The present generation must reaffirm the confession that the previous generation received from its fathers. Nothing could be more erroneously conceived than to suppose that each new generation should make a new and different confession. The children must reaffirm the confession of their fathers. True education is just that: a reinterpretation and a reaffirmation. Such true education, accordingly, should obtain in the church of Jesus. It should be the holy objective of that church to make the spontaneous voice of the heart identical with the reaffirmation of the lips.
In Psalm 78, Asaph laid down the golden rule in this matter: “Give ear, O my people, to my law: incline your ears to the words of my mouth. I will utter dark sayings of old: which we have heard of old: which we have heard and known, because our fathers have told us” (vv. 21–3). Asaph tells us concerning these truths that we may not “hide them from our children, from the generation to come” (v. 4). The Lord God has committed the treasure of his truth to the keeping of his church, in order that it may maintain itself from paradise through the generations to the consummation of the world. Asaph sang: “For he established a testimony in Jacob, and appointed a law in Israel, which he commanded our fathers, that they should make them known to their children: that the generation to come might know them, even the children which should be born; who should arise and declare them to their children: that they might set their hope in God, and not forget the works of God, but keep his commandments” (vv. 5–7.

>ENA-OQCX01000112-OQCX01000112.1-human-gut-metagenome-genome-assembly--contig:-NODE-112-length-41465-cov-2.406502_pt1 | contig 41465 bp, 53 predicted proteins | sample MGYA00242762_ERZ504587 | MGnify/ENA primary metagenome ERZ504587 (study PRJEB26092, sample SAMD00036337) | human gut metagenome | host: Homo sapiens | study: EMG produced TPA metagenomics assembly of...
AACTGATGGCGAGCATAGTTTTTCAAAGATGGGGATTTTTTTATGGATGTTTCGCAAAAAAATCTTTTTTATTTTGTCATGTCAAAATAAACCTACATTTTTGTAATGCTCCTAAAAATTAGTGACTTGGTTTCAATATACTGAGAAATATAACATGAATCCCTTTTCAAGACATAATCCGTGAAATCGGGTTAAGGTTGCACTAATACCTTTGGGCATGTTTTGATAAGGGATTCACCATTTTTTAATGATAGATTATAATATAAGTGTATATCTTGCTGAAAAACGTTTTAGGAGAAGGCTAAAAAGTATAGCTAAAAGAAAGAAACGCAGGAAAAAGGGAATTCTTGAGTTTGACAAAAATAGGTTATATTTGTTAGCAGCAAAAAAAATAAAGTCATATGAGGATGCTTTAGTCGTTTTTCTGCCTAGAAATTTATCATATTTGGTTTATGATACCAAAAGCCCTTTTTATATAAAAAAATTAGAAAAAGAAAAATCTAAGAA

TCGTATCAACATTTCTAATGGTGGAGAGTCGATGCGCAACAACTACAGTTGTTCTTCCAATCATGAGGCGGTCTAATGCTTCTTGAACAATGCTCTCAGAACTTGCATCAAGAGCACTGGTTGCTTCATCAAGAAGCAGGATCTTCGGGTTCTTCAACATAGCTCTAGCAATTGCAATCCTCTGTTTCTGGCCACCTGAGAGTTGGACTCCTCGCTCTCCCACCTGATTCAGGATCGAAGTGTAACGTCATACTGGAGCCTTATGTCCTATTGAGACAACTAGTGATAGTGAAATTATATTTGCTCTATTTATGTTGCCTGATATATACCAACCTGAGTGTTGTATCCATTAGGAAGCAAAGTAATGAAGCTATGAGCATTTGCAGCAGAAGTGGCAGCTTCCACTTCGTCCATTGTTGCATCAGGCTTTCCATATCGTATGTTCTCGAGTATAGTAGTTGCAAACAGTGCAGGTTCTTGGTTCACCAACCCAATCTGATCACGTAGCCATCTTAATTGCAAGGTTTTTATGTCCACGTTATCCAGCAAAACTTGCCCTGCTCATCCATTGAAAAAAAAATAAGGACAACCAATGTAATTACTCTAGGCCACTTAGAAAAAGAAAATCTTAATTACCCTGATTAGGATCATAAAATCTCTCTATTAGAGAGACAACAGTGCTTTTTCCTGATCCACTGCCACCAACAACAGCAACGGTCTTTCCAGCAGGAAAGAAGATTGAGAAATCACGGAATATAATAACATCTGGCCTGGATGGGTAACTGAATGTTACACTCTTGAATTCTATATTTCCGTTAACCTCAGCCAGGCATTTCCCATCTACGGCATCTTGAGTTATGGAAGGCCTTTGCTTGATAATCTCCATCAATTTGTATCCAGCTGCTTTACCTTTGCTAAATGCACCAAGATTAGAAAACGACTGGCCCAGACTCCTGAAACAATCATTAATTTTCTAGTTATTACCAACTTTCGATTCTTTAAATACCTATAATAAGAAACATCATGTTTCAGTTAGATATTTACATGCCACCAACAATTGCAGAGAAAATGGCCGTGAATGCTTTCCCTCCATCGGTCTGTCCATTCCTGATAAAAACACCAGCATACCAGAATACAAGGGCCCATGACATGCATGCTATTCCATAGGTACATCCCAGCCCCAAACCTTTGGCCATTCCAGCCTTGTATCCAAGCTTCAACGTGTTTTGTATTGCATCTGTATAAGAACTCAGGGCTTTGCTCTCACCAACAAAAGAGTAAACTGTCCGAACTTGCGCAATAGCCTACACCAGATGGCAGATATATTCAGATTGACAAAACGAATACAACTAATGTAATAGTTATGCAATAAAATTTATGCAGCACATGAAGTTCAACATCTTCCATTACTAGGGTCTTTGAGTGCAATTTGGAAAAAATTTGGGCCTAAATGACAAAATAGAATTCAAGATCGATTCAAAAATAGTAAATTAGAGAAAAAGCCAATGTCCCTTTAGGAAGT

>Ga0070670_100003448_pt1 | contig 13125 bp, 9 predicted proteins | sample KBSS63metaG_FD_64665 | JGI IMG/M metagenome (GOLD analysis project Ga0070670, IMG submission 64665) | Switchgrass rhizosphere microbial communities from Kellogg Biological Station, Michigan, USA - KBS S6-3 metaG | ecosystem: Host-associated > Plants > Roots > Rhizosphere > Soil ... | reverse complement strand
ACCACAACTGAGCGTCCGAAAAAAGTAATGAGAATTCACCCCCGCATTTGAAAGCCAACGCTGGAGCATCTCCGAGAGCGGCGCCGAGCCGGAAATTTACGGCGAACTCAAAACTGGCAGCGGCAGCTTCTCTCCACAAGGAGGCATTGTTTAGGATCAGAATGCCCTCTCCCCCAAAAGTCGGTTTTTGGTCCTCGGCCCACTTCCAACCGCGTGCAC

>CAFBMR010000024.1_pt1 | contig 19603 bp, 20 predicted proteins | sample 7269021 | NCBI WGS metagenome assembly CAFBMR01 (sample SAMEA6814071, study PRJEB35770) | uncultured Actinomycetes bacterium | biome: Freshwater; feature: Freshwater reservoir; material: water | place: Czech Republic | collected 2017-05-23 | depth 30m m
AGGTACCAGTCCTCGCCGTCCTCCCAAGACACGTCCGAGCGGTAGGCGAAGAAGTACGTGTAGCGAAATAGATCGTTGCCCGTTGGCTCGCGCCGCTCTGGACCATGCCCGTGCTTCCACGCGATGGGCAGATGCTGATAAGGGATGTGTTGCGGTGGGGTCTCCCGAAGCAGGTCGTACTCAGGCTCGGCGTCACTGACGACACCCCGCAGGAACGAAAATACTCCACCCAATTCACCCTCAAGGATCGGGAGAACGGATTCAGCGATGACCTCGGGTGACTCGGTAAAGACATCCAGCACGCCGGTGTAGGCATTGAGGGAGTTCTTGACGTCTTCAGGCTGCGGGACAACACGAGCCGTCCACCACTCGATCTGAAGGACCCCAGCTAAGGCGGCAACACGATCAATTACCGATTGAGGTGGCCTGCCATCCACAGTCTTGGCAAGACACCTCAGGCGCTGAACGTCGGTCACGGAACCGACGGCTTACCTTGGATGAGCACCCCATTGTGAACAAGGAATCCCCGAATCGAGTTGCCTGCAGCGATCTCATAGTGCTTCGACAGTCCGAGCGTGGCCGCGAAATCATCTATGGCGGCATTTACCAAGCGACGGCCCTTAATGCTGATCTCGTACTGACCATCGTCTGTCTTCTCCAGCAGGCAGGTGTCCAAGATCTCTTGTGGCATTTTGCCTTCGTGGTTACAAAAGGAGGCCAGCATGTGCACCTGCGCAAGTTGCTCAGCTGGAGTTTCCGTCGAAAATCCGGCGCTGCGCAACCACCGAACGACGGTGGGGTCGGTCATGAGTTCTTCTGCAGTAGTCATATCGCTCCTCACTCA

Hence there is no room for doubt about the obligation of study and of instruction. You are duty-bound to do so. The truth of God that he revealed must be transmitted from one generation to another. The confession of the church may not become embedded in the dust of the ages, but must be constantly reaffirmed. Memorization alone is futile, it is true, but without it the links of the chain that bind the church of God into a unity break and fall apart.
It strikes us, at first thought, that it would be a most gratifying situation if the church of God upon earth had a confession now that was the same as that which she had always confessed, and a confession that was most exact and elucidating in every detail. Yet there is an element of unsoundness in the very appeal of this situation. In fact, there is an element of sin in it, because the history of the church proves that exactly the opposite has been God’s will. How plausible too that changes sometimes must occur. Otherwise the confession of one generation would simply be a blind imitation of that of the preceding generation.
We know therefore that there are some virtually deformed or contaminated churches, and some reformed or purged churches, representing contaminated and purged confessions, respectively. It has been your privilege to have been born in one of those reformed churches that has a reformed confession. That privilege should tend to strengthen the yearning within you never to relinquish your hold upon that purged confession, but to “keep that which thou hast.”